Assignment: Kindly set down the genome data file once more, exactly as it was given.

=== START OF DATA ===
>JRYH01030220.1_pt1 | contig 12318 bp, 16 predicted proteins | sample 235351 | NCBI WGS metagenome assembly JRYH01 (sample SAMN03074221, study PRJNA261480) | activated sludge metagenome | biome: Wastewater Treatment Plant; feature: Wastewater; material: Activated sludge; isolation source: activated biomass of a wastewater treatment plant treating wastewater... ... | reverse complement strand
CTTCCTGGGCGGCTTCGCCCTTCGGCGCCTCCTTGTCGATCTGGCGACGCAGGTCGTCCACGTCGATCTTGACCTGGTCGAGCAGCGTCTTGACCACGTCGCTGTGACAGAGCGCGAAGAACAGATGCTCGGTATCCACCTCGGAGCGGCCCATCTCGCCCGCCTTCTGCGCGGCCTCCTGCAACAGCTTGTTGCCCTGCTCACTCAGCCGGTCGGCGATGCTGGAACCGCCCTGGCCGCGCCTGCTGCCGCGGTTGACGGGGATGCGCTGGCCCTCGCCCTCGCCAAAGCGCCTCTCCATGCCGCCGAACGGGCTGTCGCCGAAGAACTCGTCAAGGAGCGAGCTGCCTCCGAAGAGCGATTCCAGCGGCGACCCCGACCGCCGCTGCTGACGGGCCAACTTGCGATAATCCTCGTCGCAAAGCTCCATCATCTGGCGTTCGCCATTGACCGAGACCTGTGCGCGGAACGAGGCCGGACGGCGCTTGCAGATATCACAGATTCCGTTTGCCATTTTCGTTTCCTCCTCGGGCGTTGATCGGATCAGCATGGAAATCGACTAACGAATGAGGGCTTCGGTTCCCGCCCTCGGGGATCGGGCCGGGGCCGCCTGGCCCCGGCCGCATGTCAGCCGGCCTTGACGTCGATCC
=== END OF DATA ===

>JRYH01030220.1_pt1 | contig 12318 bp, 16 predicted proteins | sample 235351 | NCBI WGS metagenome assembly JRYH01 (sample SAMN03074221, study PRJNA261480) | activated sludge metagenome | biome: Wastewater Treatment Plant; feature: Wastewater; material: Activated sludge; isolation source: activated biomass of a wastewater treatment plant treating wastewater... ... | reverse complement strand
CTTCCTGGGCGGCTTCGCCCTTCGGCGCCTCCTTGTCGATCTGGCGACGCAGGTCGTCCACGTCGATCTTGACCTGGTCGAGCAGCGTCTTGACCACGTCGCTGTGACAGAGCGCGAAGAACAGATGCTCGGTATCCACCTCGGAGCGGCCCATCTCGCCCGCCTTCTGCGCGGCCTCCTGCAACAGCTTGTTGCCCTGCTCACTCAGCCGGTCGGCGATGCTGGAACCGCCCTGGCCGCGCCTGCTGCCGCGGTTGACGGGGATGCGCTGGCCCTCGCCCTCGCCAAAGCGCCTCTCCATGCCGCCGAACGGGCTGTCGCCGAAGAACTCGTCAAGGAGCGAGCTGCCTCCGAAGAGCGATTCCAGCGGCGACCCCGACCGCCGCTGCTGACGGGCCAACTTGCGATAATCCTCGTCGCAAAGCTCCATCATCTGGCGTTCGCCATTGACCGAGACCTGTGCGCGGAACGAGGCCGGACGGCGCTTGCAGATATCACAGATTCCGTTTGCCATTTTCGTTTCCTCCTCGGGCGTTGATCGGATCAGCATGGAAATCGACTAACGAATGAGGGCTTCGGTTCCCGCCCTCGGGGATCGGGCCGGGGCCGCCTGGCCCCGGCCGCATGTCAGCCGGCCTTGACGTCGATCC